Levesque made sure to note Rousey’s time in WWE won’t be a one-off during the conference call earlier this month.

“Just to be clear, it’s a multi-year deal [with Rousey]. We are her #1 focus and goal,” he said.

“As she has stated, she wants to be ingrained in the fabric of WWE. This is not a journey into something quick where she wants to come in and do a few events. This is her life now.”

There’s a subtext to Levesque’s comments. The new TV deals will almost certainly be multi-year agreements. The current major deals were each for four-years. Any new deal won’t take effect until September 2019 (in the case of the US deal) and January 2020 (in the case of the UK and India deals). If Rousey is to be valuable to these negotiations WWE has to send the message that she’ll be on WWE TV into the term of the next rights contracts.

When considering Rousey’s global appeal, it’s notable that UFC isn’t very popular in India. Sony Six (also the home of Impact Wrestling) airs UFC fights in the country. At last year’s WWE Business Partner Summit presentation, WWE executive vice president Ed Wells noted RAW alone is viewed by about 13 million viewers per week in India. While UFC TV viewership in India is said to be growing, about 2 million are reported to have watched UFC 204 live on Sony Six. It should be noted too that RAW is aired live and has 3 replays which I expect comprise the viewership total Wells claimed.

Nonetheless Google web searches for WWE in India are far higher than those for UFC. Likewise, WWE’s YouTube videos, which are available worldwide and are especially popular in India, of Rousey’s debut at the Royal Rumble were outperformed by clips showing Rey Mysterio’s surprise appearance. As of this writing, the clip of Mysterio’s return at the Rumble has 13 million views. The most popular clip of Rousey debuting has 3.2 million views. Money from YouTube views is improving for WWE but is still tiny compared to the rest of the business. The areas of business her signing may best help, TV and the WWE Network, are the company’s two most lucrative segments.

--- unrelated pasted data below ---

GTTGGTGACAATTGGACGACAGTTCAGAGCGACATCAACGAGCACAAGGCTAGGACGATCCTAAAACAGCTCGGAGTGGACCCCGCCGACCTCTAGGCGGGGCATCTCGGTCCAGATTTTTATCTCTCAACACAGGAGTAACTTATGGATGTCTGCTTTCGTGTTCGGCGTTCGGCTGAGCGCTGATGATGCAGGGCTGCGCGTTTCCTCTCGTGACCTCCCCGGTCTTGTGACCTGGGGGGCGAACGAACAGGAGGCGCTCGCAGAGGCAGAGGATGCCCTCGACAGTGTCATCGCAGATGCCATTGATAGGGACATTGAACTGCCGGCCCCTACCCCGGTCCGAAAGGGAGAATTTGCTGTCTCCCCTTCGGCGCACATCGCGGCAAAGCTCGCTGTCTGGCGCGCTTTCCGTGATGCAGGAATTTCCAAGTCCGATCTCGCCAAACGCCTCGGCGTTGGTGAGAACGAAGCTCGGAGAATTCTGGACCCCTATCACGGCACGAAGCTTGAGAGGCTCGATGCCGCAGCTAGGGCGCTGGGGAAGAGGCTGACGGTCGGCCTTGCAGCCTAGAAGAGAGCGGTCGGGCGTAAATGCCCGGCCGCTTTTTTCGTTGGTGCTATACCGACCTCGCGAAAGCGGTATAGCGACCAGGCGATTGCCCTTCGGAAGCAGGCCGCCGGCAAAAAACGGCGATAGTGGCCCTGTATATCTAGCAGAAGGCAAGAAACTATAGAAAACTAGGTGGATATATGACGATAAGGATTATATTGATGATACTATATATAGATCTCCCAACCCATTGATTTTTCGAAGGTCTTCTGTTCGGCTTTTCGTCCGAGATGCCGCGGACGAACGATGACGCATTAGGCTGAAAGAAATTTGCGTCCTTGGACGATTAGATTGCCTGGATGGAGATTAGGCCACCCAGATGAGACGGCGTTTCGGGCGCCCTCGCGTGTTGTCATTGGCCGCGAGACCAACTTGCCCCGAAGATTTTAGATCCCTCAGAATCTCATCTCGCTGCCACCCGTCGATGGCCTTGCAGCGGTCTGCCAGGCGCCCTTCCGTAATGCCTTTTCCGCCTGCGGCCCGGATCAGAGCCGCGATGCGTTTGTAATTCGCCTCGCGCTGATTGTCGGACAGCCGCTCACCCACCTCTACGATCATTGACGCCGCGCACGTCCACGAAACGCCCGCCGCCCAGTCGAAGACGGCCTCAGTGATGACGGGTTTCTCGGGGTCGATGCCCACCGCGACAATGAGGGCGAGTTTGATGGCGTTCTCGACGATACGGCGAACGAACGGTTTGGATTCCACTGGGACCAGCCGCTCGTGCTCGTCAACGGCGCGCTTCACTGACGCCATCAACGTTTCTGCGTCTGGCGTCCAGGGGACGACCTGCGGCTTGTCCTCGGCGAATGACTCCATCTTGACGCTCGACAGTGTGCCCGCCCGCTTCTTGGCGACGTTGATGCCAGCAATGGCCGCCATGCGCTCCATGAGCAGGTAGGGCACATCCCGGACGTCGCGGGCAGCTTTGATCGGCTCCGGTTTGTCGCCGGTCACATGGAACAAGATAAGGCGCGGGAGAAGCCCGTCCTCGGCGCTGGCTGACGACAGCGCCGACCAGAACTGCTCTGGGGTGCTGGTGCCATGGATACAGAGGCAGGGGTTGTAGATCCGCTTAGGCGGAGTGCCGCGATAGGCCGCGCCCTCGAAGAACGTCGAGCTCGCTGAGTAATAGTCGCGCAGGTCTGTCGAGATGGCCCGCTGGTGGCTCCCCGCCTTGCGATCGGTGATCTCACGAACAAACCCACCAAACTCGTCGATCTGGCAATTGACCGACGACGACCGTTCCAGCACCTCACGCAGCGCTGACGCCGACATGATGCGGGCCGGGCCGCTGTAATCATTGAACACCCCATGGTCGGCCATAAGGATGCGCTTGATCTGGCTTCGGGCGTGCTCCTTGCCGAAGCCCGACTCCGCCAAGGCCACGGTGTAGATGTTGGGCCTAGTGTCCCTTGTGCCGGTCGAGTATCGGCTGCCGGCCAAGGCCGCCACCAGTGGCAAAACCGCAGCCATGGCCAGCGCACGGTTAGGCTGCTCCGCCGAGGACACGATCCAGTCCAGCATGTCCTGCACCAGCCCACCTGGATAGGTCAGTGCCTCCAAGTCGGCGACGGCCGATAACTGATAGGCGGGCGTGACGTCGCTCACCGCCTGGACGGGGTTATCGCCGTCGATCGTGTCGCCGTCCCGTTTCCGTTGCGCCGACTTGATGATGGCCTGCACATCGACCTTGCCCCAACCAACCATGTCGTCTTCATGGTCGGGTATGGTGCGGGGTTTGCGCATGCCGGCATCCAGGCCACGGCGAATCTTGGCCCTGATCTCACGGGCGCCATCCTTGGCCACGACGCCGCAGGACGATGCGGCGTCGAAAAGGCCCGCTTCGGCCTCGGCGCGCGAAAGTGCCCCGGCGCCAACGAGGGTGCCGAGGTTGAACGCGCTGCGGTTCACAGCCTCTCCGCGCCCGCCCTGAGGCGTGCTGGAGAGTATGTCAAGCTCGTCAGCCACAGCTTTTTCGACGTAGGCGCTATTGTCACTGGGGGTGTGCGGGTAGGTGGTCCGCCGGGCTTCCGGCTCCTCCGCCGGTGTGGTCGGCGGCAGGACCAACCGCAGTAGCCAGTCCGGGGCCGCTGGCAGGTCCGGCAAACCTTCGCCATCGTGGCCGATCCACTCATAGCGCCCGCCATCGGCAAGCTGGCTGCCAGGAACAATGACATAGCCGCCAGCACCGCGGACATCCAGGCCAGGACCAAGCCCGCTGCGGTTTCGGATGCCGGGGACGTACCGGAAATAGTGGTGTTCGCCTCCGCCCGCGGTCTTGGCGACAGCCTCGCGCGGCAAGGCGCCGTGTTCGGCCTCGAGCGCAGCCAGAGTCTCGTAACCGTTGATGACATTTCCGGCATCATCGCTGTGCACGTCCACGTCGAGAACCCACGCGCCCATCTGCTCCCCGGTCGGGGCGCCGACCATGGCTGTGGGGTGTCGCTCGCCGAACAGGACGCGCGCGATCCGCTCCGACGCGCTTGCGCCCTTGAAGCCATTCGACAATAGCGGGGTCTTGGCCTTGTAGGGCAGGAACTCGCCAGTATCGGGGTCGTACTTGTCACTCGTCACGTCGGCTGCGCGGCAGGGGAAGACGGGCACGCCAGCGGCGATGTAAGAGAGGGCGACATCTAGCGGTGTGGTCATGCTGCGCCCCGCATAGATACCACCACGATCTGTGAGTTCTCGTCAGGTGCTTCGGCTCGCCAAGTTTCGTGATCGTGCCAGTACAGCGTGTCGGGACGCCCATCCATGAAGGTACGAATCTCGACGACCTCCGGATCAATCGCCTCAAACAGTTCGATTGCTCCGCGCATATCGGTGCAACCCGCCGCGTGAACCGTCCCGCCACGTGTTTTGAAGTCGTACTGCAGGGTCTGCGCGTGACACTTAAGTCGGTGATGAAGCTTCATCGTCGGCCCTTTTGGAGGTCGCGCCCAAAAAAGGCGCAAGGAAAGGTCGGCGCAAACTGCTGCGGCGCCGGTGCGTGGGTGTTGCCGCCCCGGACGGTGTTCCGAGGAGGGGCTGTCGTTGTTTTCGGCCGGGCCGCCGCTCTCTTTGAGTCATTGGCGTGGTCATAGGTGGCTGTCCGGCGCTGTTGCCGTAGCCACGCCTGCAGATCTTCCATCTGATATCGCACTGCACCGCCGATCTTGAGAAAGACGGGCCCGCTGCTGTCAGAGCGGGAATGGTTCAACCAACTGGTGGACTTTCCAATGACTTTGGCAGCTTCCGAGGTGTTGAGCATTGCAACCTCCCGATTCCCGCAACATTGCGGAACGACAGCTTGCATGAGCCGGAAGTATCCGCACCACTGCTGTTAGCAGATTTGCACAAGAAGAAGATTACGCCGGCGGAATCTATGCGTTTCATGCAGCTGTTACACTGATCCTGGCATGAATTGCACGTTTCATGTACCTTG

Her impact on the company’s live events business also may be benefited depending on how frequently she wrestles. It’s not known what her schedule will be like, but her signing should benefit the PPV events has matches on and whatever RAW tapings she’s advertised for.

I’d expect her to impact WWE Network subscribers by adding a lot of new free trial subscriptions and some paid ones around WrestleMania. How many of those added subs convert to paid and stick around with the service long-term will depend on how well Rousey gets and stays over, how well she’s booked and how well she adapts to becoming a pro wrestler and can deliver promos that make people want to see her matches and how well she performs in the ring to make fans want to see her again.

Follow Brandon on Twitter at @BrandonThurston. He co-hosts Wrestlenomics Radio, a weekly podcast on wrestling business